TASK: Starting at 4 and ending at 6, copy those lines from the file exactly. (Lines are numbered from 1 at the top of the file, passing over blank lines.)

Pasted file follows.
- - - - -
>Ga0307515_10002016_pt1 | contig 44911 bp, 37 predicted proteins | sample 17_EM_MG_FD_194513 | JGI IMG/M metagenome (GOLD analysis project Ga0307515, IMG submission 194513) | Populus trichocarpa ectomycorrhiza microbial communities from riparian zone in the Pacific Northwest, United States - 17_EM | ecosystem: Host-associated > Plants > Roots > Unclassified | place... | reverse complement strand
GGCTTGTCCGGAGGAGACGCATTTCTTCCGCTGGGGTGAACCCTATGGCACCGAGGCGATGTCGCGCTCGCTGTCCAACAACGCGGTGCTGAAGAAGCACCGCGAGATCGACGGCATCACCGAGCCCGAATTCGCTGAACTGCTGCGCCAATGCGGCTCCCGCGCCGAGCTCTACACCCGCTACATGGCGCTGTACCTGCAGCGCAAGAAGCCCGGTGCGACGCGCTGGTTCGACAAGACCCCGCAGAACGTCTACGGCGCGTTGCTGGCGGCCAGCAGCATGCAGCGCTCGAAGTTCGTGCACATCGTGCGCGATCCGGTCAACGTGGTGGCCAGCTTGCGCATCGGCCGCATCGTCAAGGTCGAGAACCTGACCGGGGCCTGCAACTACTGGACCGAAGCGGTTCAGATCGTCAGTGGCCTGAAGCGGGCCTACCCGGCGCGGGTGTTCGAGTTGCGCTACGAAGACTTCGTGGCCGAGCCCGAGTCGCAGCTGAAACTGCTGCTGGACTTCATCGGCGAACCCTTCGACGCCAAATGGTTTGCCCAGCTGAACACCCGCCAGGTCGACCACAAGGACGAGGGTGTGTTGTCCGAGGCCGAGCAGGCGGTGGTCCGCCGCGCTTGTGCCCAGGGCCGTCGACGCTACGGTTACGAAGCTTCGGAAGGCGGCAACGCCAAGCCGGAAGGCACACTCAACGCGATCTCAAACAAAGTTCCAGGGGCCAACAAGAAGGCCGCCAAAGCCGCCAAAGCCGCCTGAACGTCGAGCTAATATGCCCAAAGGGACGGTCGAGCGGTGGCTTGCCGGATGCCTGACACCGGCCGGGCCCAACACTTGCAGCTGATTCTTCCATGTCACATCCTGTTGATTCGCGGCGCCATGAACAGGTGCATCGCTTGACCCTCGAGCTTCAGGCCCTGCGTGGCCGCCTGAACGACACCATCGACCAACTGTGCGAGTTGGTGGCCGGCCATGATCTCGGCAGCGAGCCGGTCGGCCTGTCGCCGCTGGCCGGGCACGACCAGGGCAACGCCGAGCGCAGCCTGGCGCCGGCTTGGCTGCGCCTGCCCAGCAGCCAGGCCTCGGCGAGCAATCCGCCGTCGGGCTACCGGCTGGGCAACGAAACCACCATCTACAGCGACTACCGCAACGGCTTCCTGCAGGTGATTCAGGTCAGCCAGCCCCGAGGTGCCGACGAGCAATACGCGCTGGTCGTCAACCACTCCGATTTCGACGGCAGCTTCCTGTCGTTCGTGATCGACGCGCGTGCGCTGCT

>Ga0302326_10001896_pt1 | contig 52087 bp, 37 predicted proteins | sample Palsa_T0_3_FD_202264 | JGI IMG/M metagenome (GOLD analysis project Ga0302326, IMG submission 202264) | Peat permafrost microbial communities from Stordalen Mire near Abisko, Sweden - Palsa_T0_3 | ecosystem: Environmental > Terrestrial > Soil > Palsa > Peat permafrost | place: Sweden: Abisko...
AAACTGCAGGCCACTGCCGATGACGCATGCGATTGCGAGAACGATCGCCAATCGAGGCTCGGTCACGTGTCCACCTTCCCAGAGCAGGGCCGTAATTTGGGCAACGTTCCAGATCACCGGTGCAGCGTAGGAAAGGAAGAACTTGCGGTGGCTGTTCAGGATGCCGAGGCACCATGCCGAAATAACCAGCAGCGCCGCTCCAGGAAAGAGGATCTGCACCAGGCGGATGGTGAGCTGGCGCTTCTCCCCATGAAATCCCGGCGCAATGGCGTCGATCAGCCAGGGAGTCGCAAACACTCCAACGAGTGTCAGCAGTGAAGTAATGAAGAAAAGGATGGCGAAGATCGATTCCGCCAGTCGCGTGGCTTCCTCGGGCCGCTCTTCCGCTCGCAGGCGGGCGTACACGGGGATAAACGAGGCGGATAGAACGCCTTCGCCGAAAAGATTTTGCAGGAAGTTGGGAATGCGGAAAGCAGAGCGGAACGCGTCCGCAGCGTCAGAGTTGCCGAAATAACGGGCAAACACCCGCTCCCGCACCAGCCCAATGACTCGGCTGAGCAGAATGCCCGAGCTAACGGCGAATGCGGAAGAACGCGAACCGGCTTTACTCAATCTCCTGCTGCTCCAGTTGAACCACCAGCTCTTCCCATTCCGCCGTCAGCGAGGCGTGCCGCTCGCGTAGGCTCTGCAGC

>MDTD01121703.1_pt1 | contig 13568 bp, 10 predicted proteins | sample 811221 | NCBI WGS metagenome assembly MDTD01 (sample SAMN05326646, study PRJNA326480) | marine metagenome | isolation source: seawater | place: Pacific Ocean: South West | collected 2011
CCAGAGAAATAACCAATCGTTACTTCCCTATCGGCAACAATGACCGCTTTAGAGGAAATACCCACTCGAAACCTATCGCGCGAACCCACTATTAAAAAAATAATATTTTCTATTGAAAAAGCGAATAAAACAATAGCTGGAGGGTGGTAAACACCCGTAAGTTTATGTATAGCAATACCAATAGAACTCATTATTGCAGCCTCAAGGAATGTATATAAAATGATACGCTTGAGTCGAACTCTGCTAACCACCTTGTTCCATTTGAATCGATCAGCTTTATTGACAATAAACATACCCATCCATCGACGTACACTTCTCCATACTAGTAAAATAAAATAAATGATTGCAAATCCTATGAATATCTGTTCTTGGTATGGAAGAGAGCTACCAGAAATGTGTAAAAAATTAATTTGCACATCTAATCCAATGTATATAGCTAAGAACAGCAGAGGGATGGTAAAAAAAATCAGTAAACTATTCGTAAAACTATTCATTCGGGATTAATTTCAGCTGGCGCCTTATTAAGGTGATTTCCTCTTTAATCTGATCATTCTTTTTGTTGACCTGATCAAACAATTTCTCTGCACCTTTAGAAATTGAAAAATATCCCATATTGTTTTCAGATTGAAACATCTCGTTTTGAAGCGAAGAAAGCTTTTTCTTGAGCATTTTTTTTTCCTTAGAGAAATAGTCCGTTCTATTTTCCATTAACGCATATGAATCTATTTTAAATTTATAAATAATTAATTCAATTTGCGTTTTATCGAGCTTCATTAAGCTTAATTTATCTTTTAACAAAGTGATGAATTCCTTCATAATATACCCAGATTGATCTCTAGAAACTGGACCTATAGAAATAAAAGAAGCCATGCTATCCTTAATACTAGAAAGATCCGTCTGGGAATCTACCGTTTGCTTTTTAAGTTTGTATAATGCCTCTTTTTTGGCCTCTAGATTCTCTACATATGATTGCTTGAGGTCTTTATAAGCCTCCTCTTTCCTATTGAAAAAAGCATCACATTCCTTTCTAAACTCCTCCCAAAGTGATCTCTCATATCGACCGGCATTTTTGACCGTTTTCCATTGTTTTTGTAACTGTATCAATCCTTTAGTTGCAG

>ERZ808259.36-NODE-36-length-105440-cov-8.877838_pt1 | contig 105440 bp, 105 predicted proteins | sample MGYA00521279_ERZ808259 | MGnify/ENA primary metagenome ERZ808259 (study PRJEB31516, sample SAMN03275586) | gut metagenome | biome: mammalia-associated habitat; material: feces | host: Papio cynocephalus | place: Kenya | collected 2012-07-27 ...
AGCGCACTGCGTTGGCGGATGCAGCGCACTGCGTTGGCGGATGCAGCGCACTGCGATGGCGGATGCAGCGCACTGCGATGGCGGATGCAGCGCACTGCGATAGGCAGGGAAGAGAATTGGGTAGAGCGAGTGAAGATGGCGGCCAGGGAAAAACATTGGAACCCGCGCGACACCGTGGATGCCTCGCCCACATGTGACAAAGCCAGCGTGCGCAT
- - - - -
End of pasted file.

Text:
AAACTGCAGGCCACTGCCGATGACGCATGCGATTGCGAGAACGATCGCCAATCGAGGCTCGGTCACGTGTCCACCTTCCCAGAGCAGGGCCGTAATTTGGGCAACGTTCCAGATCACCGGTGCAGCGTAGGAAAGGAAGAACTTGCGGTGGCTGTTCAGGATGCCGAGGCACCATGCCGAAATAACCAGCAGCGCCGCTCCAGGAAAGAGGATCTGCACCAGGCGGATGGTGAGCTGGCGCTTCTCCCCATGAAATCCCGGCGCAATGGCGTCGATCAGCCAGGGAGTCGCAAACACTCCAACGAGTGTCAGCAGTGAAGTAATGAAGAAAAGGATGGCGAAGATCGATTCCGCCAGTCGCGTGGCTTCCTCGGGCCGCTCTTCCGCTCGCAGGCGGGCGTACACGGGGATAAACGAGGCGGATAGAACGCCTTCGCCGAAAAGATTTTGCAGGAAGTTGGGAATGCGGAAAGCAGAGCGGAACGCGTCCGCAGCGTCAGAGTTGCCGAAATAACGGGCAAACACCCGCTCCCGCACCAGCCCAATGACTCGGCTGAGCAGAATGCCCGAGCTAACGGCGAATGCGGAAGAACGCGAACCGGCTTTACTCAATCTCCTGCTGCTCCAGTTGAACCACCAGCTCTTCCCATTCCGCCGTCAGCGAGGCGTGCCGCTCGCGTAGGCTCTGCAGC

>MDTD01121703.1_pt1 | contig 13568 bp, 10 predicted proteins | sample 811221 | NCBI WGS metagenome assembly MDTD01 (sample SAMN05326646, study PRJNA326480) | marine metagenome | isolation source: seawater | place: Pacific Ocean: South West | collected 2011
CCAGAGAAATAACCAATCGTTACTTCCCTATCGGCAACAATGACCGCTTTAGAGGAAATACCCACTCGAAACCTATCGCGCGAACCCACTATTAAAAAAATAATATTTTCTATTGAAAAAGCGAATAAAACAATAGCTGGAGGGTGGTAAACACCCGTAAGTTTATGTATAGCAATACCAATAGAACTCATTATTGCAGCCTCAAGGAATGTATATAAAATGATACGCTTGAGTCGAACTCTGCTAACCACCTTGTTCCATTTGAATCGATCAGCTTTATTGACAATAAACATACCCATCCATCGACGTACACTTCTCCATACTAGTAAAATAAAATAAATGATTGCAAATCCTATGAATATCTGTTCTTGGTATGGAAGAGAGCTACCAGAAATGTGTAAAAAATTAATTTGCACATCTAATCCAATGTATATAGCTAAGAACAGCAGAGGGATGGTAAAAAAAATCAGTAAACTATTCGTAAAACTATTCATTCGGGATTAATTTCAGCTGGCGCCTTATTAAGGTGATTTCCTCTTTAATCTGATCATTCTTTTTGTTGACCTGATCAAACAATTTCTCTGCACCTTTAGAAATTGAAAAATATCCCATATTGTTTTCAGATTGAAACATCTCGTTTTGAAGCGAAGAAAGCTTTTTCTTGAGCATTTTTTTTTCCTTAGAGAAATAGTCCGTTCTATTTTCCATTAACGCATATGAATCTATTTTAAATTTATAAATAATTAATTCAATTTGCGTTTTATCGAGCTTCATTAAGCTTAATTTATCTTTTAACAAAGTGATGAATTCCTTCATAATATACCCAGATTGATCTCTAGAAACTGGACCTATAGAAATAAAAGAAGCCATGCTATCCTTAATACTAGAAAGATCCGTCTGGGAATCTACCGTTTGCTTTTTAAGTTTGTATAATGCCTCTTTTTTGGCCTCTAGATTCTCTACATATGATTGCTTGAGGTCTTTATAAGCCTCCTCTTTCCTATTGAAAAAAGCATCACATTCCTTTCTAAACTCCTCCCAAAGTGATCTCTCATATCGACCGGCATTTTTGACCGTTTTCCATTGTTTTTGTAACTGTATCAATCCTTTAGTTGCAG